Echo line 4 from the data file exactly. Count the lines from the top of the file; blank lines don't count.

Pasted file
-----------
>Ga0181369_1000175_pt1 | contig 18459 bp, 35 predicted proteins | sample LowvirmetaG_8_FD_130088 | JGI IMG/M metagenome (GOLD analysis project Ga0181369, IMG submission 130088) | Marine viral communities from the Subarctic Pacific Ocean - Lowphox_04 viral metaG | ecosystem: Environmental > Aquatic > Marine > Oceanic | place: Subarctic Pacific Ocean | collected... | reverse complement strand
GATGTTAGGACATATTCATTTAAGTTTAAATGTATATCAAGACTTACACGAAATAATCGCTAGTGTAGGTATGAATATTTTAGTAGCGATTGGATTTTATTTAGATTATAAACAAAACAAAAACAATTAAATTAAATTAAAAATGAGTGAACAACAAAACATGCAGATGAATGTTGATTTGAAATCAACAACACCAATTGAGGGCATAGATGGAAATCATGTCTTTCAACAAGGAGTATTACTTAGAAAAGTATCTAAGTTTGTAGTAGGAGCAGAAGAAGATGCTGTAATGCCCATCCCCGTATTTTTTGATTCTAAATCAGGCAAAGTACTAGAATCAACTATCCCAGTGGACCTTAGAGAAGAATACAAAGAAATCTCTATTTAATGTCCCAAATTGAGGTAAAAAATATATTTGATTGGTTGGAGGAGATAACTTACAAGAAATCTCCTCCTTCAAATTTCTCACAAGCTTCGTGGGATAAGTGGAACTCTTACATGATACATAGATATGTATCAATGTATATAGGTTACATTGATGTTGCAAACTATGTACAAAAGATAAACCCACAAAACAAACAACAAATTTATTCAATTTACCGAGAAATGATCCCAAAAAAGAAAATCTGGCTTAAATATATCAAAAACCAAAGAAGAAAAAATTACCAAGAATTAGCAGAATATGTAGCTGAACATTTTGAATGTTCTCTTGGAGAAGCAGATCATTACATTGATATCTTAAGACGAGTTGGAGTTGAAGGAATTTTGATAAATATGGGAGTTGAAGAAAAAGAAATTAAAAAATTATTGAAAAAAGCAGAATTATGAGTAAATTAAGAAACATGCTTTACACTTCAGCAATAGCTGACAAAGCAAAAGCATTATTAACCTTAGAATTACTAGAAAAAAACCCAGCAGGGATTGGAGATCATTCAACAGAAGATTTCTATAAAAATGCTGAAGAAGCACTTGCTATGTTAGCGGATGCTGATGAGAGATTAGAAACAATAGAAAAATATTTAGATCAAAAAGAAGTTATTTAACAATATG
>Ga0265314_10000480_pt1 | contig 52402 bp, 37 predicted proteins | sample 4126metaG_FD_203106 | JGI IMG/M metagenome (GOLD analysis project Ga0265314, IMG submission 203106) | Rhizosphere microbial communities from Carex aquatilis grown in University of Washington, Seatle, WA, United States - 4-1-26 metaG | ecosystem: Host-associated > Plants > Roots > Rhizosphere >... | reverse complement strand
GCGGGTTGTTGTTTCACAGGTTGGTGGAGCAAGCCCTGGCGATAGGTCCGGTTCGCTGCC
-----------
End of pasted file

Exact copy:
GCGGGTTGTTGTTTCACAGGTTGGTGGAGCAAGCCCTGGCGATAGGTCCGGTTCGCTGCC